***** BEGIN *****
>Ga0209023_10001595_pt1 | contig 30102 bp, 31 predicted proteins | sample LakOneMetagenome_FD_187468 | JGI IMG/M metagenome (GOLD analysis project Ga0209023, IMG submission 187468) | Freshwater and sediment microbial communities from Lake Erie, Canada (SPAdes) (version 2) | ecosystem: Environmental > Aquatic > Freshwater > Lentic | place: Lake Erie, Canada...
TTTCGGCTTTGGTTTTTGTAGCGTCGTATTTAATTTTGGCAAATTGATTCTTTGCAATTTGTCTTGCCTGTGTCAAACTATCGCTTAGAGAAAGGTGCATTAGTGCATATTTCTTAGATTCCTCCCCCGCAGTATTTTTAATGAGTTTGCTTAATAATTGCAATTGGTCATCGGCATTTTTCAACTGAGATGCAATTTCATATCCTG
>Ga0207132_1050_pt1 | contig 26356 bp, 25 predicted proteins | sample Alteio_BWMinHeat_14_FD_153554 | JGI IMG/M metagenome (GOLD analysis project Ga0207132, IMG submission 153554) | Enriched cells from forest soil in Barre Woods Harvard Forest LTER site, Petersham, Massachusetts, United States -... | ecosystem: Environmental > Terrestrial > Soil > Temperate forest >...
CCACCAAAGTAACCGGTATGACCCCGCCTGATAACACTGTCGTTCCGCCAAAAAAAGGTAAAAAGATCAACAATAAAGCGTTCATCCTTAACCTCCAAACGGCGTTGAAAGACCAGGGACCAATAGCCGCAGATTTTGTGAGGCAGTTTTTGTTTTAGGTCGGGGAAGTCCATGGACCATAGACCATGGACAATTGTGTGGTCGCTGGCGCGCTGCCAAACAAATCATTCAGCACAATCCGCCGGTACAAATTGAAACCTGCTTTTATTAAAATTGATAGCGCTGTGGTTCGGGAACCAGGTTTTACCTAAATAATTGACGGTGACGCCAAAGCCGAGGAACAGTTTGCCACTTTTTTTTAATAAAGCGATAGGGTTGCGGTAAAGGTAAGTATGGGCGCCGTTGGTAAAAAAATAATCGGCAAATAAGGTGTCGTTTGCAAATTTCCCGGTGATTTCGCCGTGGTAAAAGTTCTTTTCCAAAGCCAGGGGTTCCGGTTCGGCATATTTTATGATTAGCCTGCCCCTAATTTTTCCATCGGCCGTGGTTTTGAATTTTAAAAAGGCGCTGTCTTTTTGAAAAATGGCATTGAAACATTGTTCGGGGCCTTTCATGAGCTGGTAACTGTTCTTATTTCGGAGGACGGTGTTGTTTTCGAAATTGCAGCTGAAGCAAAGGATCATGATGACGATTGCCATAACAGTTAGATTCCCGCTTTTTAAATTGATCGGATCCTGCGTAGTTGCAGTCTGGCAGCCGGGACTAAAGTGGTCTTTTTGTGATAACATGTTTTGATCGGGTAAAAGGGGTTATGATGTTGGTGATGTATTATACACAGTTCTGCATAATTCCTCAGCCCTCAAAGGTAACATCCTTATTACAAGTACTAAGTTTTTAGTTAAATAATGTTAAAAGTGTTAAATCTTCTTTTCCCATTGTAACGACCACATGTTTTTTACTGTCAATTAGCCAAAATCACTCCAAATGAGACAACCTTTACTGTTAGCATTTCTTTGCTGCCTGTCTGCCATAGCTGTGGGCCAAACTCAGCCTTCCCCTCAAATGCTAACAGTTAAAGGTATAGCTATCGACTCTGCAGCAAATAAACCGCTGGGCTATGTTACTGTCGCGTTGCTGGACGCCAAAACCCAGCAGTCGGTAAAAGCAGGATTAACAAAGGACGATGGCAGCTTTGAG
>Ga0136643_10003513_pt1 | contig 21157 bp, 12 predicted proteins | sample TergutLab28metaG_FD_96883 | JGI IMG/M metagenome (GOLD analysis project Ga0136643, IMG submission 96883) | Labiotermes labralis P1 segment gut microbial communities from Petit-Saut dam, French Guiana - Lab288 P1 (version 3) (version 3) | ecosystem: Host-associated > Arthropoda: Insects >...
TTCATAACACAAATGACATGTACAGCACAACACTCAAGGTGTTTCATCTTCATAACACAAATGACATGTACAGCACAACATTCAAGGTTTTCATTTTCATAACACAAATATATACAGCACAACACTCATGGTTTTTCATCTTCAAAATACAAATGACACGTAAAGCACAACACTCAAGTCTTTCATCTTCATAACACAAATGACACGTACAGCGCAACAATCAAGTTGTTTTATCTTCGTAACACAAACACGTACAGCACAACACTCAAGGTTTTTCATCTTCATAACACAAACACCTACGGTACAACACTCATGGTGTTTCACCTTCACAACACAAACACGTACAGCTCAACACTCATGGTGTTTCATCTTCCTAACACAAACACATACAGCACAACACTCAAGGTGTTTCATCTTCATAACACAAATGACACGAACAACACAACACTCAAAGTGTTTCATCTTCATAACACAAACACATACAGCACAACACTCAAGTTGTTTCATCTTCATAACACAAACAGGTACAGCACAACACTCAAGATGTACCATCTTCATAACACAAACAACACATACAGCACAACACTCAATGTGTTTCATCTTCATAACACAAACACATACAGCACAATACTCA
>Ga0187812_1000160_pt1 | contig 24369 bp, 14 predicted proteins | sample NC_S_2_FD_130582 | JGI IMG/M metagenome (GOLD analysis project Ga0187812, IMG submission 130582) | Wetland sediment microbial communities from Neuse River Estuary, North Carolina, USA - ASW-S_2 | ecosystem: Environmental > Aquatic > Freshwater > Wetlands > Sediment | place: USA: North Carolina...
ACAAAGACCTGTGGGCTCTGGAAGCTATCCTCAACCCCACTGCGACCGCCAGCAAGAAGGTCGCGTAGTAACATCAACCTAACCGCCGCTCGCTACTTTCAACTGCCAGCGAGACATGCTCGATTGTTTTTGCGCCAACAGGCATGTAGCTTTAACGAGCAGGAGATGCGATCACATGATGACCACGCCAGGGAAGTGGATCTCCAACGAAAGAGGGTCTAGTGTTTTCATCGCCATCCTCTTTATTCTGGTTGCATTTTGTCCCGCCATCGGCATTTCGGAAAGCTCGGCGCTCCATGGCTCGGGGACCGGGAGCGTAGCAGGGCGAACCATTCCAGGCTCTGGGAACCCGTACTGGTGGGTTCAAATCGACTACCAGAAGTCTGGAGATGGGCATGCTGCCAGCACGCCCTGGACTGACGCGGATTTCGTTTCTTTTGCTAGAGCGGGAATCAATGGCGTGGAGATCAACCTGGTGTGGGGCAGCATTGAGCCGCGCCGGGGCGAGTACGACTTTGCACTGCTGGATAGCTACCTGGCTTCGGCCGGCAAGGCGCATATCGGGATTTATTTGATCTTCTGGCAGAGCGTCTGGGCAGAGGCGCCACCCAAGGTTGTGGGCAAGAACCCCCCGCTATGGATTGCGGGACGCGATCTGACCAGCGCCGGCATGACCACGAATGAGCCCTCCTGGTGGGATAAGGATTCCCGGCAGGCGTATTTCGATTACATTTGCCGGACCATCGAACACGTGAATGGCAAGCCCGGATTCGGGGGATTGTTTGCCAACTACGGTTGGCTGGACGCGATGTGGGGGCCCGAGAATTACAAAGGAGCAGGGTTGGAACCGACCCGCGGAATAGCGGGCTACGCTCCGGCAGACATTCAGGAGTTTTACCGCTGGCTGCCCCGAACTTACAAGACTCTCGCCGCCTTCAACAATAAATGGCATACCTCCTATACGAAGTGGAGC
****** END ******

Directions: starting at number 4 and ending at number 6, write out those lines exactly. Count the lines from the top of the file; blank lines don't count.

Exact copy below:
CCACCAAAGTAACCGGTATGACCCCGCCTGATAACACTGTCGTTCCGCCAAAAAAAGGTAAAAAGATCAACAATAAAGCGTTCATCCTTAACCTCCAAACGGCGTTGAAAGACCAGGGACCAATAGCCGCAGATTTTGTGAGGCAGTTTTTGTTTTAGGTCGGGGAAGTCCATGGACCATAGACCATGGACAATTGTGTGGTCGCTGGCGCGCTGCCAAACAAATCATTCAGCACAATCCGCCGGTACAAATTGAAACCTGCTTTTATTAAAATTGATAGCGCTGTGGTTCGGGAACCAGGTTTTACCTAAATAATTGACGGTGACGCCAAAGCCGAGGAACAGTTTGCCACTTTTTTTTAATAAAGCGATAGGGTTGCGGTAAAGGTAAGTATGGGCGCCGTTGGTAAAAAAATAATCGGCAAATAAGGTGTCGTTTGCAAATTTCCCGGTGATTTCGCCGTGGTAAAAGTTCTTTTCCAAAGCCAGGGGTTCCGGTTCGGCATATTTTATGATTAGCCTGCCCCTAATTTTTCCATCGGCCGTGGTTTTGAATTTTAAAAAGGCGCTGTCTTTTTGAAAAATGGCATTGAAACATTGTTCGGGGCCTTTCATGAGCTGGTAACTGTTCTTATTTCGGAGGACGGTGTTGTTTTCGAAATTGCAGCTGAAGCAAAGGATCATGATGACGATTGCCATAACAGTTAGATTCCCGCTTTTTAAATTGATCGGATCCTGCGTAGTTGCAGTCTGGCAGCCGGGACTAAAGTGGTCTTTTTGTGATAACATGTTTTGATCGGGTAAAAGGGGTTATGATGTTGGTGATGTATTATACACAGTTCTGCATAATTCCTCAGCCCTCAAAGGTAACATCCTTATTACAAGTACTAAGTTTTTAGTTAAATAATGTTAAAAGTGTTAAATCTTCTTTTCCCATTGTAACGACCACATGTTTTTTACTGTCAATTAGCCAAAATCACTCCAAATGAGACAACCTTTACTGTTAGCATTTCTTTGCTGCCTGTCTGCCATAGCTGTGGGCCAAACTCAGCCTTCCCCTCAAATGCTAACAGTTAAAGGTATAGCTATCGACTCTGCAGCAAATAAACCGCTGGGCTATGTTACTGTCGCGTTGCTGGACGCCAAAACCCAGCAGTCGGTAAAAGCAGGATTAACAAAGGACGATGGCAGCTTTGAG
>Ga0136643_10003513_pt1 | contig 21157 bp, 12 predicted proteins | sample TergutLab28metaG_FD_96883 | JGI IMG/M metagenome (GOLD analysis project Ga0136643, IMG submission 96883) | Labiotermes labralis P1 segment gut microbial communities from Petit-Saut dam, French Guiana - Lab288 P1 (version 3) (version 3) | ecosystem: Host-associated > Arthropoda: Insects >...
TTCATAACACAAATGACATGTACAGCACAACACTCAAGGTGTTTCATCTTCATAACACAAATGACATGTACAGCACAACATTCAAGGTTTTCATTTTCATAACACAAATATATACAGCACAACACTCATGGTTTTTCATCTTCAAAATACAAATGACACGTAAAGCACAACACTCAAGTCTTTCATCTTCATAACACAAATGACACGTACAGCGCAACAATCAAGTTGTTTTATCTTCGTAACACAAACACGTACAGCACAACACTCAAGGTTTTTCATCTTCATAACACAAACACCTACGGTACAACACTCATGGTGTTTCACCTTCACAACACAAACACGTACAGCTCAACACTCATGGTGTTTCATCTTCCTAACACAAACACATACAGCACAACACTCAAGGTGTTTCATCTTCATAACACAAATGACACGAACAACACAACACTCAAAGTGTTTCATCTTCATAACACAAACACATACAGCACAACACTCAAGTTGTTTCATCTTCATAACACAAACAGGTACAGCACAACACTCAAGATGTACCATCTTCATAACACAAACAACACATACAGCACAACACTCAATGTGTTTCATCTTCATAACACAAACACATACAGCACAATACTCA